IT'S NOT YOU, IT'S THE CLIMATE
Gone are the predictable days of cool Spring weather, giving way gently to the halcyon days of Summer. The last three years have been the hottest in recorded history. Those of us blessed to live in the North East, experience this in waves of 90+ temperatures, sometimes beginning as early as late May, and the hellscape of rising temperatures, June through September, that we now call Summer. Gone too are the days of carefree lawn care.
As as a result, air conditioning has become indispensable. Humans have gotten used to high heat advisories and 'cooling centers' for the elderly and disabled. We've seen a new market develop for cooling performance active wear for those unfortunate enough to work outdoors. What we've failed to take note of is the effect it's had on our most beloved and prolific plant, grass. In particular, the cool season turf grasses which thrive here in the North East, Kentucky Bluegrass and Fescues. Weeds keep popping up there heads, as winter gets shorter and warmer but somehow we are surprised that lawn performance isn't up to par. It's not you, it's the climate.
UNDERSTANDING HOW CLIMATE CHANGE EFFECTS NE LAWNS
Pristine lawns in the North are becoming harder to maintain as plants struggle to adapt to warming temperatures. Plant growth cycles have been impacted as the weather becomes more unpredictable. We've noticed Rhododendrons and Irises re-blooming and budding as late as December, plants which typically bloom in Spring. The warmer temperatures are the ideal climate for the dreaded lawn nemesis, weeds which invade our lawns and make them unsightly. As landscapers, we've received numerous complaints from clients as their beloved lawns lose the battle against the prolific and dreaded weeds.
Kentucky Bluegrass and Fescues thrive in temperatures 60 - 80 degrees. The window for these temperatures has shortened and plants behave accordingly.
In the days of yesteryear, NE lawns received:
- Adequate rainfall, March - April
- Cool temperatures April - May (required for seed germination and seed development)
Spring weather used to provide the perfect conditions to nurture strong, root development which is key to withstanding the heat and drier months of Summer. Without deep and consistent lawn irrigation beginning in early Spring, lawn overseeding prior to temperature spikes, and fertilizer to accelerate root development for a thick lawn to choke out weeds, your lawn will lose the battle before it's begun.
SIGNS THAT YOU'RE DOING IT WRONG
Customer complaints about the lawn have increased in recent years because behavior hasn't adapted to changing weather conditions.
- If you start tending to your lawn in May, you've likely missed the cool temps needed for seed germination.
- If you start throwing down fertilizer and weed control in June, you're now combating high temperatures which make applications useless. Just like lawns have an ideal temperature for growth, they slow down growth when temperatures exceed 90 degrees and they stop taking in nutrients.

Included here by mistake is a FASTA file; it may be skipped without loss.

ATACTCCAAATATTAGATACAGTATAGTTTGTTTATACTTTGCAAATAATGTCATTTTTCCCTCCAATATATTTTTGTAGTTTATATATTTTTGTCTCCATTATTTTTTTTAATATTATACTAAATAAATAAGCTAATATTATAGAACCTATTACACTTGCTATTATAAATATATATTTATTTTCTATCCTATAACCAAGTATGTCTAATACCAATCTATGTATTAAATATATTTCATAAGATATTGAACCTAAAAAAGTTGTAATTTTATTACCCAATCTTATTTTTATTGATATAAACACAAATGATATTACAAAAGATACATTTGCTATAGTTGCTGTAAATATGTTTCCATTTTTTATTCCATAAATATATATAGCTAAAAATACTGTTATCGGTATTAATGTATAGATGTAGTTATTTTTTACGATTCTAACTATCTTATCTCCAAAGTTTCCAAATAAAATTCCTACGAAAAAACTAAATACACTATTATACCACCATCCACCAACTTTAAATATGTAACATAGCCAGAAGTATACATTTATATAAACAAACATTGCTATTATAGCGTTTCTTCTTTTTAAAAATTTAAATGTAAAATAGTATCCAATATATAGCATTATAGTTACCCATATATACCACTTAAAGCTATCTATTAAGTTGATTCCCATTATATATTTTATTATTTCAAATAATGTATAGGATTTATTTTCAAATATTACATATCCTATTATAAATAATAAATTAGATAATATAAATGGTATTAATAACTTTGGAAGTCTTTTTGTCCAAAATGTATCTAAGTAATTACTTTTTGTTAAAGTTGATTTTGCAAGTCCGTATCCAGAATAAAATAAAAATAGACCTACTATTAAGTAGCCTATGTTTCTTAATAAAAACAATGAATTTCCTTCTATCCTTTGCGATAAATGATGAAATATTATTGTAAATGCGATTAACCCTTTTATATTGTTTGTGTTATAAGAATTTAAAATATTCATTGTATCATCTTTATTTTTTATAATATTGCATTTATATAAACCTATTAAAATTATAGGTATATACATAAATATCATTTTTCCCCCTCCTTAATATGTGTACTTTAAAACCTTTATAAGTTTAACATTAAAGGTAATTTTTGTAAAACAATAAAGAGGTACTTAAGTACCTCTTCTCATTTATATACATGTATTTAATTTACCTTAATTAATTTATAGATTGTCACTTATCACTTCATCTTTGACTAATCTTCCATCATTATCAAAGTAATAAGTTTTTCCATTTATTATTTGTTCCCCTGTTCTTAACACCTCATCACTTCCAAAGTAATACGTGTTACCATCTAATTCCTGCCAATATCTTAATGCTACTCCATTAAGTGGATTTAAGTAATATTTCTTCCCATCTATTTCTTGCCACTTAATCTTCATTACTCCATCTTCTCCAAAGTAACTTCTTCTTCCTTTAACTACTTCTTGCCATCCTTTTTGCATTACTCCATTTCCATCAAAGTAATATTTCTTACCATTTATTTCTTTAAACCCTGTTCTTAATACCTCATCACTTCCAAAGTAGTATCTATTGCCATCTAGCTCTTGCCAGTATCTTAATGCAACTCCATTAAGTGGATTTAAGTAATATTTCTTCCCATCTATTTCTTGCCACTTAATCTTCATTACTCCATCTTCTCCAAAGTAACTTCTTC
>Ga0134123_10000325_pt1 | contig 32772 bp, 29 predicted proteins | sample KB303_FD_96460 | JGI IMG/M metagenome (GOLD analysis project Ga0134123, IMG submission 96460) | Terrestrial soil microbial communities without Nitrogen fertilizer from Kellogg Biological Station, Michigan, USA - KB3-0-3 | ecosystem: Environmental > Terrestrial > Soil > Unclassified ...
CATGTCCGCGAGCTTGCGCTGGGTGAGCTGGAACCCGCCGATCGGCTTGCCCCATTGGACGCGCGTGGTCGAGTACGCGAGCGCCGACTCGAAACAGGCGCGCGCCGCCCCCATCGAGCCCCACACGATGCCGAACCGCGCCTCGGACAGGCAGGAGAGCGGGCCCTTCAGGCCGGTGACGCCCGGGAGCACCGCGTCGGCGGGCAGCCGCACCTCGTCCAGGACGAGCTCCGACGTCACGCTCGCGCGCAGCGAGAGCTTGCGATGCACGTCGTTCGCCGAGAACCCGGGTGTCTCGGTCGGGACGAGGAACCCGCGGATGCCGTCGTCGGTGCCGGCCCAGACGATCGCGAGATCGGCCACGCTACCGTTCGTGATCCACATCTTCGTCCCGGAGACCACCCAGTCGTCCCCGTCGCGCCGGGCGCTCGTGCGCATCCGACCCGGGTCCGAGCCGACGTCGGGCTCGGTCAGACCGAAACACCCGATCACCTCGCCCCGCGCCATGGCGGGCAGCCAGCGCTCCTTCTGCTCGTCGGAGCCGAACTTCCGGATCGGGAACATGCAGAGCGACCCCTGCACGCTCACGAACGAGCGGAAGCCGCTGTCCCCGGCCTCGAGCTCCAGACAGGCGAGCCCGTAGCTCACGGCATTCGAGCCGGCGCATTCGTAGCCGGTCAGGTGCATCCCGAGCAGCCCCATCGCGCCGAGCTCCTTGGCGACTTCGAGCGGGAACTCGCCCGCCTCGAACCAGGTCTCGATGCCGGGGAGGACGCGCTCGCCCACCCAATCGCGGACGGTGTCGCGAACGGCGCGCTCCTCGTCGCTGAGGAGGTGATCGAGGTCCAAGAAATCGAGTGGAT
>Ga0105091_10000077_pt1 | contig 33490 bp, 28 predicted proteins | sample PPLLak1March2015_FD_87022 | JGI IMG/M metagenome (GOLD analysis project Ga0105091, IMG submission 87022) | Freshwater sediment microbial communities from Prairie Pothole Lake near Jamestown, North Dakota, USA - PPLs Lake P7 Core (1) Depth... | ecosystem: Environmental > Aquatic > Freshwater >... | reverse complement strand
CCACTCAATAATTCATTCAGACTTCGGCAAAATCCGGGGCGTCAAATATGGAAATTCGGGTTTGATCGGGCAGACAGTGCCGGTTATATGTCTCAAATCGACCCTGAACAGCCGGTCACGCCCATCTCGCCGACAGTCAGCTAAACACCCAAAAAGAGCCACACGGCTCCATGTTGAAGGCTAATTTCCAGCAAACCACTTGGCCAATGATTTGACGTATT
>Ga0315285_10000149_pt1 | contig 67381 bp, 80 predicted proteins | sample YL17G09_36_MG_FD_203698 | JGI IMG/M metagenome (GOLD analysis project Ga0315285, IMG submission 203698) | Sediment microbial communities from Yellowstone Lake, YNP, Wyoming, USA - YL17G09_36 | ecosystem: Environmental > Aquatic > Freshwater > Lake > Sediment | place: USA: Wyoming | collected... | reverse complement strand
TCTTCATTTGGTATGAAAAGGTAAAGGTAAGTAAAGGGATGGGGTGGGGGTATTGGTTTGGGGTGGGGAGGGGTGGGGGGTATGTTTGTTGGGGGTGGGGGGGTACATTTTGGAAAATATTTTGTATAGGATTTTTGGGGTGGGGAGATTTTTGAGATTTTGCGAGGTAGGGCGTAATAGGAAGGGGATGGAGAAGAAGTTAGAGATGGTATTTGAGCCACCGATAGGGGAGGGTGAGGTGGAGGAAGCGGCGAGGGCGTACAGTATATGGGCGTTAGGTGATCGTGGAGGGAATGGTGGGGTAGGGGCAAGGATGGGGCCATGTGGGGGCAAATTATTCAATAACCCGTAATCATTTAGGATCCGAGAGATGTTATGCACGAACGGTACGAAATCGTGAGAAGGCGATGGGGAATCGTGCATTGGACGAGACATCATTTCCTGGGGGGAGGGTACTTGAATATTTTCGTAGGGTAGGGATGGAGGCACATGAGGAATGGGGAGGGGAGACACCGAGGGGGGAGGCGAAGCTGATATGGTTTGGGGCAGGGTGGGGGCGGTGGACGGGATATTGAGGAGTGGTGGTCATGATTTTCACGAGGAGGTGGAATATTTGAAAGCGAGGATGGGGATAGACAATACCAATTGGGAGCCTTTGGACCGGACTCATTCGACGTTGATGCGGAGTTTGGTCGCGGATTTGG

- If you've seen a burnt out lawn in Summer (huge brown spots are the telltale sign), someone made an application when it was too late to do any good.
- Likewise, if you have hired a cookie cutter landscaper who does applications on a set schedule without plant knowledge, or paying attention to the weather, your lawn will likely suffer as a result.
- If you've been watering the lawn for 10 mins a day, or not at all, and Summer arrives and the lawn goes completely brown, it's now dormant. Watering frantically will do no good. Cooler temperatures are required for lawn repair.
lawn care love
Understanding that changing weather conditions have a direct impact on lawn care is key. Even if you're hiring a company, ask them how they deal with lawn care and listen for a knowledgeable reply before signing on the dotted line. If they are not actively monitoring the lawn, tailoring it to plant needs and weather, you and your lawn will likely live to regret it.
- Install a Sprinkler System. Begin irrigation in early April to ensure adequate moisture.
- Water deeply and infrequently, 3-4x a week for approx 45 mins. all season long.
- A,D,O. Aerate, Dethatch and overseed. Once a season is great, twice is even better, Spring and Fall.
- Get a professional soil test every 3 years to determine soil PH and what amendments your soil is missing.
- Minimize your lawn's dependence on fertilizers which do nothing for the soil. A naturally healthy lawn will be able to choke out weeds and stay green in high temperatures. If you'd like more info on organic lawn care, click here.
Doubtless, you've heard some of these things before and they seemed unimportant, or time consuming. Not anymore. Now, extra care, patience and knowledge is needed to get, and keep, a gorgeous lawn. The quicker you adapt, the happier your lawn will be.